My mother would like me to stop working so hard.
To understand why this is so funny, you need to have known me in high school, or perhaps the first few years of college, when I was cutting classes, reading novels and struggling to write my own. (Eventually I succeeded, only to discover that the fruit of my long labors was possibly the worst novel ever written in English.) I also enjoyed hanging out with my friends and watching television. What I did not enjoy was doing what I was told, especially if it bored me.
I'm not exactly a proud former slacker. After nearly flunking out of both high school and college, I realized it was much easier to go to class, and do my work, than to endure the inevitable denouement of slacking. Like most people who learned that lesson late, I sure wish I hadn't been so slow on the uptake. It took five years of wandering in the job market and a lot of verbal tap dancing to get me into a good business school -- from which I went to a construction trailer on the Ground Zero recovery site after the management consulting job I had lined up suddenly evaporated.
So my parents endured a lot while waiting for me to get it together. In fact, it was something of a surprise to all of us when I stumbled into a decadelong career as a writer, and especially when I got to supplement my day job with a contract to write a book on failure. It was after I had spent a few years of 16-hour days and seven-day weeks, writing the blog by day and the book by night, that my mother suggested I was working too hard. Which made me laugh. And, after a moment, made her laugh, too: This is the woman who insisted on photographing me holding my diplomas so that she would have incontrovertible evidence that she wasn't dreaming.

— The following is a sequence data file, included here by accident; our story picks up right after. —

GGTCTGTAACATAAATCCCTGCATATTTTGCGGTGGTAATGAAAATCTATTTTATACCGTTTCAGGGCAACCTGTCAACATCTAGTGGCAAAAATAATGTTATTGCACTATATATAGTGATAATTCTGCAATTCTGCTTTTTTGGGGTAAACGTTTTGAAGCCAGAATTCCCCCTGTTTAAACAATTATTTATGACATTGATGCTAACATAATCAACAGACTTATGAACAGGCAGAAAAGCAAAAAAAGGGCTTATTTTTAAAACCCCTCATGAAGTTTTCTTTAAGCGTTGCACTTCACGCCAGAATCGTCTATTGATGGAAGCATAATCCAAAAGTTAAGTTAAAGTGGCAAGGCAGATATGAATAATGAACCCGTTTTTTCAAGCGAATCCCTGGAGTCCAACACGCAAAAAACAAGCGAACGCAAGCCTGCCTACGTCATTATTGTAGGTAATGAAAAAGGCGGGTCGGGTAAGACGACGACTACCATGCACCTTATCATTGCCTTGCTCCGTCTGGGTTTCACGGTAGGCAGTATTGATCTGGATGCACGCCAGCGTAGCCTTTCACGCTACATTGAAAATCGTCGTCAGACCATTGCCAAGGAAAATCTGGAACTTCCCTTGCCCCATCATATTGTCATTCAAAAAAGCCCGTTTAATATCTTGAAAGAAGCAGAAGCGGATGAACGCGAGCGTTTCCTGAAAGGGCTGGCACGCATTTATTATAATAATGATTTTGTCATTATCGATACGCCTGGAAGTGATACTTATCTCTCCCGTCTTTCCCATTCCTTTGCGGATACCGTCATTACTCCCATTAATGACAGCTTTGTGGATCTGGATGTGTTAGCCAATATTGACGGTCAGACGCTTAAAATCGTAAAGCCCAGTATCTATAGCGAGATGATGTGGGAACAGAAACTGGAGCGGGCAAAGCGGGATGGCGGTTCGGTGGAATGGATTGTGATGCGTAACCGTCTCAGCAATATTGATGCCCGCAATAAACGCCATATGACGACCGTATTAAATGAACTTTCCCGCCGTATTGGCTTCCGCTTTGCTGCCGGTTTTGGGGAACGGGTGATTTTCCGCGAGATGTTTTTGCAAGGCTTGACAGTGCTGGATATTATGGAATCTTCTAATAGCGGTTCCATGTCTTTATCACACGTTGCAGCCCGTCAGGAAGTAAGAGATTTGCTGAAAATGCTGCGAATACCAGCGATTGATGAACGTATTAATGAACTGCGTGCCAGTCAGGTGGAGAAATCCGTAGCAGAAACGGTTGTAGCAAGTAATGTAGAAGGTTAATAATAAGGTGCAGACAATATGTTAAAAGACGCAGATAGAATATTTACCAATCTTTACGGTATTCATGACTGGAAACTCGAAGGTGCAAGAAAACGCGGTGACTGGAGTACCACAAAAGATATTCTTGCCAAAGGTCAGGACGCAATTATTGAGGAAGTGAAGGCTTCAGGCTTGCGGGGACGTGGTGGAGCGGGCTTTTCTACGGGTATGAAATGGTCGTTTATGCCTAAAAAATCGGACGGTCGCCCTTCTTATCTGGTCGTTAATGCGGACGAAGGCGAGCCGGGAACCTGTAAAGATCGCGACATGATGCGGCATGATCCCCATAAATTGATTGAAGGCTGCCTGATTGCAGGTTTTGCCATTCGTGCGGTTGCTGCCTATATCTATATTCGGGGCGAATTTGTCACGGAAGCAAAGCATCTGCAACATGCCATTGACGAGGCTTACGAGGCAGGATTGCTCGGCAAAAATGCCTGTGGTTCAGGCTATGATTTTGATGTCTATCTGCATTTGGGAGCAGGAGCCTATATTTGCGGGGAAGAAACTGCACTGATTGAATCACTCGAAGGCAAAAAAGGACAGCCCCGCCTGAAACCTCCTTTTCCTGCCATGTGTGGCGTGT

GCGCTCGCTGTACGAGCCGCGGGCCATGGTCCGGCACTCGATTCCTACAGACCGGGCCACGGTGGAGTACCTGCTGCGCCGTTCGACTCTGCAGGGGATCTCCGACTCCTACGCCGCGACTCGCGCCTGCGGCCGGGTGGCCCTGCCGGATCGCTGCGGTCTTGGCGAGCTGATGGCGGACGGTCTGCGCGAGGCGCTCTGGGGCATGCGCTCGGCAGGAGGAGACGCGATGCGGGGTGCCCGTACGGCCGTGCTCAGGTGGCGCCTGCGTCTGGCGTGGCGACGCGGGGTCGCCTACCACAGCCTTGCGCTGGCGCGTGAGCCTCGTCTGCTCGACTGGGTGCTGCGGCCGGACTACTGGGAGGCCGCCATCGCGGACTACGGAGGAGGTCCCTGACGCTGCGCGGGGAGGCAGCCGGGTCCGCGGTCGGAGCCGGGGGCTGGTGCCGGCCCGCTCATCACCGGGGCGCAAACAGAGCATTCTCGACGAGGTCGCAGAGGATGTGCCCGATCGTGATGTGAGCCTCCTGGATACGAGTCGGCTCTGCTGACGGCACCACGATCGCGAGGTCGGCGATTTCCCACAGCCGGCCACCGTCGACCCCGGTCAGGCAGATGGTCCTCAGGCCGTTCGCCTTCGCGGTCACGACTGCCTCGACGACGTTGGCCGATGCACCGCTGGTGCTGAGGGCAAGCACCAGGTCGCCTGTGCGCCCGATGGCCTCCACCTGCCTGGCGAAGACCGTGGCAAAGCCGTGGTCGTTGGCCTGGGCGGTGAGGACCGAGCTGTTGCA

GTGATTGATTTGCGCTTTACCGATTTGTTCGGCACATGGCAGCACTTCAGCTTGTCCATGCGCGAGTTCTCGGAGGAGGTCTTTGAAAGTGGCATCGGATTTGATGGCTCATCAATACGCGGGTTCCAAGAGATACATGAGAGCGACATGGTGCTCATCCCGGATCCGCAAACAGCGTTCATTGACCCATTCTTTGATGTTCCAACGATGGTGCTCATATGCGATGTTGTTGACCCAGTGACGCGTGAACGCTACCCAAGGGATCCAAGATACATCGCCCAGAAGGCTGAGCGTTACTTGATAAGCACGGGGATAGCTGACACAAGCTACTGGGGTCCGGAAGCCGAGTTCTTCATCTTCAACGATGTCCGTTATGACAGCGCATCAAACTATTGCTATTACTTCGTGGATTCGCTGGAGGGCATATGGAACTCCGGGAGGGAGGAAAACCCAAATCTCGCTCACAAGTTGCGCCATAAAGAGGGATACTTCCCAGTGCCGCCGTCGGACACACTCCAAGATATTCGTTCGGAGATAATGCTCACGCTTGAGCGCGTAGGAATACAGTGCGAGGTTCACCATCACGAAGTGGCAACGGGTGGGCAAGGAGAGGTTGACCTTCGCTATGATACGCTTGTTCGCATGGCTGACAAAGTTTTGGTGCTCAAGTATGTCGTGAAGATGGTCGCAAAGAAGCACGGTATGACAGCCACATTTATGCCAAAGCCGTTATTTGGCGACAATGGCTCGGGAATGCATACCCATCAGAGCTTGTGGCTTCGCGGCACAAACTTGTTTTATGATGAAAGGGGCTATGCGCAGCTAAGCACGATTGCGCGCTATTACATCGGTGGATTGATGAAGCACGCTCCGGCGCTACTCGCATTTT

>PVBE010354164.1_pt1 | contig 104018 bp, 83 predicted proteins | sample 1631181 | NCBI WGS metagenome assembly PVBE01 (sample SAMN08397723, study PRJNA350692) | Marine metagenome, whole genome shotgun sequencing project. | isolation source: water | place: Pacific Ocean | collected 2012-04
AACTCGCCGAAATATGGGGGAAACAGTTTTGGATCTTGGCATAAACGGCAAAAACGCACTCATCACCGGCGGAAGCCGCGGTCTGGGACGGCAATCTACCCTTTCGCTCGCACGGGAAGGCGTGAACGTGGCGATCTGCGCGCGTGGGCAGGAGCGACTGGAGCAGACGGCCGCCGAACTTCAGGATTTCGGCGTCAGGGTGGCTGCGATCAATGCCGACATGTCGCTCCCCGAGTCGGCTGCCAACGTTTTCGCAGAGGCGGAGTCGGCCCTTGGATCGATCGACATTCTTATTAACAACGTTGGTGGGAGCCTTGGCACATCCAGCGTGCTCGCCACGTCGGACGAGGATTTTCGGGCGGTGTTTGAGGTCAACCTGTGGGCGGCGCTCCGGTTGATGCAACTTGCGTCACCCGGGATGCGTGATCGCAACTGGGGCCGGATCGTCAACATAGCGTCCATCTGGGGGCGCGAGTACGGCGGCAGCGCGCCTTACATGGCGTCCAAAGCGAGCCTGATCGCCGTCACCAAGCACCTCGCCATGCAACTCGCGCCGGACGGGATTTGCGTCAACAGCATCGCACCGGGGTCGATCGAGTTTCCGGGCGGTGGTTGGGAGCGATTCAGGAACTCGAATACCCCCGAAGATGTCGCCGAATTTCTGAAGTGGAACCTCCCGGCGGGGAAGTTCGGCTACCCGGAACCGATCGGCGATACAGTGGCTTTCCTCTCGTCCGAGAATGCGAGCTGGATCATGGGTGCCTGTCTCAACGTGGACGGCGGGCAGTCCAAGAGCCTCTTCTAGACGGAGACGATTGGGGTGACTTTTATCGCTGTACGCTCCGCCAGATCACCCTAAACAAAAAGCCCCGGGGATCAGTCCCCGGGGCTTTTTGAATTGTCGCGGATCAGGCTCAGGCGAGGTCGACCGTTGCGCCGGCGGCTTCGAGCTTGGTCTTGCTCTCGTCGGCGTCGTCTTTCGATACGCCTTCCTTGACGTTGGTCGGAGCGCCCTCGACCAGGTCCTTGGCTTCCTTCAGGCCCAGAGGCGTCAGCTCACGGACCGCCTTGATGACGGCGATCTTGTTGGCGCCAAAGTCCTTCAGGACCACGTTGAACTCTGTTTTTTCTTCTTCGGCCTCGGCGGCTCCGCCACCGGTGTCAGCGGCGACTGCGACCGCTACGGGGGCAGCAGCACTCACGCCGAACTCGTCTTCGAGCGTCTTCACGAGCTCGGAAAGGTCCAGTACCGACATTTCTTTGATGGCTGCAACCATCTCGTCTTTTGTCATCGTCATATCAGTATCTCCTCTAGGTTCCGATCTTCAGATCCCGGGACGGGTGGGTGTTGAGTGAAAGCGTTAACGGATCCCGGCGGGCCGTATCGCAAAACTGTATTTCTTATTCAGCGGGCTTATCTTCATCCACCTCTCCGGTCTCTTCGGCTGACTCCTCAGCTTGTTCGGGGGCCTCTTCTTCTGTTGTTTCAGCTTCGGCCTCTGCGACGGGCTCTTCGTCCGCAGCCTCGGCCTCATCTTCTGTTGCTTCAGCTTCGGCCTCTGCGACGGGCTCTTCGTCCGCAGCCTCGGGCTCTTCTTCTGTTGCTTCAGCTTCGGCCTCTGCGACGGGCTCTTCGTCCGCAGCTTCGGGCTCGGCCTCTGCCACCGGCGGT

I don't want to valorize slacking. I also don't want to entirely denigrate it. Spending thousands of hours practicing your writing skills, and working ordinary jobs for unglamorous companies, is not-bad preparation for being a journalist. When the prodigal sons return to the fold, they often bring with them valuable information about the outside world.
America's educational system was practically designed for the wanderers. Unlike Germany's, it does not track kids into an apprenticeship when they're still in high school; unlike more countries than I can name, the U.S. does not allocate college places and careers on the basis of a few high-stakes exams. The educational system and the corporate world, have long had lots of points of entry and re-entry. My sense from talking to managers, and educators, and from looking around my own profession, though, is that this has changed. More and more, everyone is trying to select for a long record of academic perfection, especially at the top. A few years ago, an anonymous hedge fund manager told Keith Gessen that he could never have been hired today:
[I]t would be impossible because I had no background, or I had a very exiguous background in finance. The guy who hired me always talked about hiring good intellectual athletes, people who were sort of mentally agile in an all-around way, and that the specifics of finance you could learn, which I think is true. But at the time, I mean, no hedge fund was really flooded with applicants, and that allowed him to let his mind range a little bit and consider different kinds of candidates. Today we have a recruiting group, and what do they do? They throw résumés at you, and it's, like, one business school guy, one finance major after another, kids who, from the time they were twelve years old, were watching Jim Cramer and dreaming of working in a hedge fund. And I think in reality that probably they're less likely to make good investors than people with sort of more interesting backgrounds.